Adding Arnott could be key to Blues second-half run -

Adding Arnott could be key to Blues second-half run

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By Dan Mueller By Dan Mueller

(HockeyStL) -- It’s hard to believe that the St. Louis Blues have played almost half of their schedule already. It’s also hard to believe the team, almost identical from last season, has underperformed this season.

When Jamie Langenbrunner went down with a hip injury, there went missing a key veteran presence. The addition of another veteran, Wade Redden, hasn’t been quite what the team needed and he has seen his playing time diminish greatly.

Here enters Jason Arnott, who signed with the New York Rangers but failed a physical in January.

Now 38 years old, Arnott was key in his only season played with the Blues. He registered 34 points (17 goals, 17 assists) in 72 games played in 2011-12. Those numbers aren’t what the team needs now.

Although general manager Doug Armstrong has been scouting potential trade partners in recent weeks, a move to sign Arnott might be what the team needs to make a strong run at clinching a playoff spot.

The Blues are no longer the young promising team. The team will not catch opponents off-guard in the same way it did last season. The window of opportunity is ticking away.

The main problem for the Blues seems to be individualists. Those are the players who try to make moves around two defenders rather than dump the puck deep. The same players who turn the puck over in unforgiven areas of the ice. The ones who play like they would rather score than have a positive plus-minus.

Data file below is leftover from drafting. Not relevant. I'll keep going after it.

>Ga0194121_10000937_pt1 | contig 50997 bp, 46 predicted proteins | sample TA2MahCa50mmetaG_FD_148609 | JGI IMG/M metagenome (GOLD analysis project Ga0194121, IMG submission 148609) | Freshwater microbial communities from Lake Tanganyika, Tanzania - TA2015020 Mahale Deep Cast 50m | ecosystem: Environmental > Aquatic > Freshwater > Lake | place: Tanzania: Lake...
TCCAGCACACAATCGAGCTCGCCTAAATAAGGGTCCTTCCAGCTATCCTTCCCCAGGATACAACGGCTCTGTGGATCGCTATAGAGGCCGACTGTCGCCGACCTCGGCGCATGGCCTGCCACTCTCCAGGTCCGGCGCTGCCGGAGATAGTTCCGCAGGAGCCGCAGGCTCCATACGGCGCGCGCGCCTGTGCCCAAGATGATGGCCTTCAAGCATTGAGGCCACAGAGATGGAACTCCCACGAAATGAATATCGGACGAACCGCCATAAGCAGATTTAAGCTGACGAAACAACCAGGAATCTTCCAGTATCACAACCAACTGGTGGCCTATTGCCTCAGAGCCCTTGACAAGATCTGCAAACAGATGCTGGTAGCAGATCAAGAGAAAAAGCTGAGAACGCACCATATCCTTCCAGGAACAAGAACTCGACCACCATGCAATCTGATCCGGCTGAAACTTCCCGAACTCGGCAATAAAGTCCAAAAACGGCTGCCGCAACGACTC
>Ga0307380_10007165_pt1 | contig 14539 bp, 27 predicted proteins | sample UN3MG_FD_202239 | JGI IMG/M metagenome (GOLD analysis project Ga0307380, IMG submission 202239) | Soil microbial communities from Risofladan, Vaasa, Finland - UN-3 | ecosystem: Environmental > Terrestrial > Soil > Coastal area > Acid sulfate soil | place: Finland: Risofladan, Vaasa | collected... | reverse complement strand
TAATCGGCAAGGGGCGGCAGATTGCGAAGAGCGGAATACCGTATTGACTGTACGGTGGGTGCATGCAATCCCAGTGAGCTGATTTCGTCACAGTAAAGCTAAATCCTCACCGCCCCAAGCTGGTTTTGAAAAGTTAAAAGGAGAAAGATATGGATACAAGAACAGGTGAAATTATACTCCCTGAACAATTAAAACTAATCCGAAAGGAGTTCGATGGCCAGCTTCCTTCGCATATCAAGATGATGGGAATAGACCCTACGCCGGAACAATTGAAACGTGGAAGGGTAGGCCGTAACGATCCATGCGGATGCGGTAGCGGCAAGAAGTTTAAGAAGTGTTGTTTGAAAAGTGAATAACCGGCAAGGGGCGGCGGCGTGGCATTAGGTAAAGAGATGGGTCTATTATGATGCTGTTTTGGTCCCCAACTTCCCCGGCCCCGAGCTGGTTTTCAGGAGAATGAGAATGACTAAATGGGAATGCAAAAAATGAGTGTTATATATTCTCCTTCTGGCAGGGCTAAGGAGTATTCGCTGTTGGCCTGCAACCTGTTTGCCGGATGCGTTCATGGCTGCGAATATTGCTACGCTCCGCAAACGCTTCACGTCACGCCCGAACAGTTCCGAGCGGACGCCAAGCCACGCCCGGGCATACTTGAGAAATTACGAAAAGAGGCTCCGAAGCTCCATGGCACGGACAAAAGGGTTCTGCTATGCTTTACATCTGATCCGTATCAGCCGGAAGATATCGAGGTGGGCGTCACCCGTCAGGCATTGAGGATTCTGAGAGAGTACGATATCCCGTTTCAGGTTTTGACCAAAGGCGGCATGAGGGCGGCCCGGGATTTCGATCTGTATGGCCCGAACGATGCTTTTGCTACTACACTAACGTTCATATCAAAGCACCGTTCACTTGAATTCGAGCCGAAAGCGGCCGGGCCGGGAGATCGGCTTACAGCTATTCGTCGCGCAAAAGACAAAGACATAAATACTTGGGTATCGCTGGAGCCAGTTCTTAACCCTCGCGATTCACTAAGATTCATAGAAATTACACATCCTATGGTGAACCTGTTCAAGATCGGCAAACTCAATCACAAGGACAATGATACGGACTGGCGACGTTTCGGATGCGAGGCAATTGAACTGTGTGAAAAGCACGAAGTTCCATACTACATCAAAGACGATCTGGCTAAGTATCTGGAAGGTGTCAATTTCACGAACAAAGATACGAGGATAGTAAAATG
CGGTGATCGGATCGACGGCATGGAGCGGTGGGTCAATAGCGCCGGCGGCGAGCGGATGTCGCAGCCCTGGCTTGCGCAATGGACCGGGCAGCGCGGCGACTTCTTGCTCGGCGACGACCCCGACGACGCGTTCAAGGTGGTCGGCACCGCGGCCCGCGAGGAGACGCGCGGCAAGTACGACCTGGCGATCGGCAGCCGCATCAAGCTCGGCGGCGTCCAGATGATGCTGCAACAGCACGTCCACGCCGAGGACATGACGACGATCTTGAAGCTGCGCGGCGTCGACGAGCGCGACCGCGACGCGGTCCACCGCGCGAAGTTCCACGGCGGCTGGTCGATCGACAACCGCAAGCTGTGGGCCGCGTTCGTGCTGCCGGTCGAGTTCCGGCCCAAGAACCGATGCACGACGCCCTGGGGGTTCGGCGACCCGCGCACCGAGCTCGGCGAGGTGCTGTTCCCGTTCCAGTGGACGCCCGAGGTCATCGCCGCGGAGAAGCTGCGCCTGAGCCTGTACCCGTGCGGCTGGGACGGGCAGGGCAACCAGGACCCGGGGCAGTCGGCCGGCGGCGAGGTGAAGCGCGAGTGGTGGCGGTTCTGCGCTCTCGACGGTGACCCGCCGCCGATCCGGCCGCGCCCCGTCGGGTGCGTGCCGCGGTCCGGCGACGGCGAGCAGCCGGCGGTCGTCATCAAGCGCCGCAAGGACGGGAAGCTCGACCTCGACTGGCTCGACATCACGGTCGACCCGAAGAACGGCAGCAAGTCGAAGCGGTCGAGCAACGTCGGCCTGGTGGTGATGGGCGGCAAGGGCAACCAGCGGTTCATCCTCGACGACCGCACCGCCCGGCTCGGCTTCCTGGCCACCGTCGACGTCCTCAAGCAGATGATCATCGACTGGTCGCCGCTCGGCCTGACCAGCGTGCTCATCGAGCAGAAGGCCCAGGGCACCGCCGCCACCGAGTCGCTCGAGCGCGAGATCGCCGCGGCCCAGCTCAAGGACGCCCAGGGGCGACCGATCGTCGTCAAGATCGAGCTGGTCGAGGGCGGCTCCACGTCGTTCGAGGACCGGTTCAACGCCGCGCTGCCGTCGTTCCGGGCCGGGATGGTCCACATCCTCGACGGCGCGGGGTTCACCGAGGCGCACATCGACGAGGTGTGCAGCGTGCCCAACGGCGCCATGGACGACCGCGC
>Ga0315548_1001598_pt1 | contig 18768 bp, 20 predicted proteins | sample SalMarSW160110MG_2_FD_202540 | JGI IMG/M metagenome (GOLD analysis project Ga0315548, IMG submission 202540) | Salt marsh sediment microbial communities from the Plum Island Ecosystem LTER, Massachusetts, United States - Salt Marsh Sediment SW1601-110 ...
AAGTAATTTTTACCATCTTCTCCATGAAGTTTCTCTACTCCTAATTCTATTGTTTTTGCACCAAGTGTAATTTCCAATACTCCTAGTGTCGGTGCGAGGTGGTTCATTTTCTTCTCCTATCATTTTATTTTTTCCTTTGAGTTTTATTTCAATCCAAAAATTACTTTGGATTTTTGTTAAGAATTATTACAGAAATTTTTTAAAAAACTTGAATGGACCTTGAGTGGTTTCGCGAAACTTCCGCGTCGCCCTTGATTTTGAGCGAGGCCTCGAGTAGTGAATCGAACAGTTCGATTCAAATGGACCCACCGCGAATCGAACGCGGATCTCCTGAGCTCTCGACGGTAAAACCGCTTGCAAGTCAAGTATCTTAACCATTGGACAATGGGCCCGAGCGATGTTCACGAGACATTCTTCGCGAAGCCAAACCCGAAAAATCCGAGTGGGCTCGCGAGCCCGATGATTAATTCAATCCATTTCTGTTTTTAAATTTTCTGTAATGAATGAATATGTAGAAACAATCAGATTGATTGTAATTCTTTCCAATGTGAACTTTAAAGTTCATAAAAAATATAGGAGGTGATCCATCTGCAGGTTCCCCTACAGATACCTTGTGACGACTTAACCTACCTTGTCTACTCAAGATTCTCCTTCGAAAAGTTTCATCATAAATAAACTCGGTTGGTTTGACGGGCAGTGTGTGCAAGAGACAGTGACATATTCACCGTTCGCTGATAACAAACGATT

Arnott is not one of these players. He earned every goal scored in his career, a work ethic a few members of this current Blues team could learn from.

Will Arnott play every game? No, but the Blues don’t need him to. If signed, Arnott will be expected to bring a certain presence to the ice at each practice and game. He’s a lead-by-example type of guy. The type of player this team could use.

The signing wouldn’t be a blockbuster, but there isn’t too much to lose if the Blues and Arnott do come to terms on a deal. The Blues will get a hungry player at the end of his career showing he wants to play. The younger plays might then see that they shouldn’t take this opportunity they have for granted.

It’s been frustrating at times to watch this team play. Where are the attitudes, the grit, the aggression from last season?

The lockout happened. We get it. Other teams have managed to work around it. Does that mean this team deserves a free pass from any criticism?

Longtime hockey fans in St. Louis will tell you one thing: the Blues have always been built on a blue-collar work ethic. That means the team isn’t afraid to take hits, dive in front of a shot or go hard into the corners.

Sadly, playing defense has become optional it seems.

The Blues have allowed the 5th most goals in the Western Conference this season. Last year, the team allowed the fewest in the NHL. What does that tell you? Sometimes it’s better to defend your net before you try to dazzle your way for a goal.

I’m not sure if this team would call themselves blue-collar. They have a blue-collar game plan, but lack execution. Maybe the game plan is just noise to these guys and accountability is non-existent.

After games the same thing is said over-and-over-and-over: “we got to play a full 60 minutes,” or “we didn’t go into the hard areas tonight,” or “we let our foot off the gas pedal,” or “we can’t take playing at home for granted.” You get the point, but I’m not sure the team does. Actions speak louder than words.

It’s always being said, but nothing is being done about it. A few players here or there take action, but it’s useless if the rest can’t get on board. The time is now for these guys. They have the elements in place to make a deep run in the playoffs. The only thing lacking might be the will to conform.

It’s not a lost season. Time is just ticking away.

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